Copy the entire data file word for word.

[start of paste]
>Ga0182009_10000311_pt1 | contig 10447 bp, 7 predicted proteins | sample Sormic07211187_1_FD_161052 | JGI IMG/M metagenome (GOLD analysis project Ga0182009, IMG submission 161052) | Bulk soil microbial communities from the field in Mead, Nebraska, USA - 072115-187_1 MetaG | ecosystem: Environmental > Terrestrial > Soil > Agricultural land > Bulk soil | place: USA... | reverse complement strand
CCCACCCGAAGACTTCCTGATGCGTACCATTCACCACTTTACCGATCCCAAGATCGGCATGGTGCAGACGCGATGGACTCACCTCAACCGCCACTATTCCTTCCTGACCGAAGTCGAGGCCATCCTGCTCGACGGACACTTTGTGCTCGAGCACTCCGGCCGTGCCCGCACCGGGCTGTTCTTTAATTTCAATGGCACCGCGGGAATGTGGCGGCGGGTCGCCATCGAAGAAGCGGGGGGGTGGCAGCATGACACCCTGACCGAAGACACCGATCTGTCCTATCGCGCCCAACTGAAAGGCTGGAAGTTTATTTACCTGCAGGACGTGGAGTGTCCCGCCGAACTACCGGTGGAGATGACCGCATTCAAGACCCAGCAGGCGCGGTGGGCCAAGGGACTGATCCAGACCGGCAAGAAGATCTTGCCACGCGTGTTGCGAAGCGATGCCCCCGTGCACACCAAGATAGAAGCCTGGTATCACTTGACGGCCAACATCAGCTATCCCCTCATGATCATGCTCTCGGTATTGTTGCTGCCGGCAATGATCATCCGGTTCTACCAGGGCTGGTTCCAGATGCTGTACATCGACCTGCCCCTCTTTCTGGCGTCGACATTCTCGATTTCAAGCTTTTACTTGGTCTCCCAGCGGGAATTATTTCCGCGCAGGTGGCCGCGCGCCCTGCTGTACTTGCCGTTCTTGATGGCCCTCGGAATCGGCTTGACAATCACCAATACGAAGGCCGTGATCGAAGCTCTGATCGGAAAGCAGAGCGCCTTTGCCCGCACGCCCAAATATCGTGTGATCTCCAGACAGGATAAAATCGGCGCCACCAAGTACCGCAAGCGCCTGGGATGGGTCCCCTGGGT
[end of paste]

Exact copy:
>Ga0182009_10000311_pt1 | contig 10447 bp, 7 predicted proteins | sample Sormic07211187_1_FD_161052 | JGI IMG/M metagenome (GOLD analysis project Ga0182009, IMG submission 161052) | Bulk soil microbial communities from the field in Mead, Nebraska, USA - 072115-187_1 MetaG | ecosystem: Environmental > Terrestrial > Soil > Agricultural land > Bulk soil | place: USA... | reverse complement strand
CCCACCCGAAGACTTCCTGATGCGTACCATTCACCACTTTACCGATCCCAAGATCGGCATGGTGCAGACGCGATGGACTCACCTCAACCGCCACTATTCCTTCCTGACCGAAGTCGAGGCCATCCTGCTCGACGGACACTTTGTGCTCGAGCACTCCGGCCGTGCCCGCACCGGGCTGTTCTTTAATTTCAATGGCACCGCGGGAATGTGGCGGCGGGTCGCCATCGAAGAAGCGGGGGGGTGGCAGCATGACACCCTGACCGAAGACACCGATCTGTCCTATCGCGCCCAACTGAAAGGCTGGAAGTTTATTTACCTGCAGGACGTGGAGTGTCCCGCCGAACTACCGGTGGAGATGACCGCATTCAAGACCCAGCAGGCGCGGTGGGCCAAGGGACTGATCCAGACCGGCAAGAAGATCTTGCCACGCGTGTTGCGAAGCGATGCCCCCGTGCACACCAAGATAGAAGCCTGGTATCACTTGACGGCCAACATCAGCTATCCCCTCATGATCATGCTCTCGGTATTGTTGCTGCCGGCAATGATCATCCGGTTCTACCAGGGCTGGTTCCAGATGCTGTACATCGACCTGCCCCTCTTTCTGGCGTCGACATTCTCGATTTCAAGCTTTTACTTGGTCTCCCAGCGGGAATTATTTCCGCGCAGGTGGCCGCGCGCCCTGCTGTACTTGCCGTTCTTGATGGCCCTCGGAATCGGCTTGACAATCACCAATACGAAGGCCGTGATCGAAGCTCTGATCGGAAAGCAGAGCGCCTTTGCCCGCACGCCCAAATATCGTGTGATCTCCAGACAGGATAAAATCGGCGCCACCAAGTACCGCAAGCGCCTGGGATGGGTCCCCTGGGT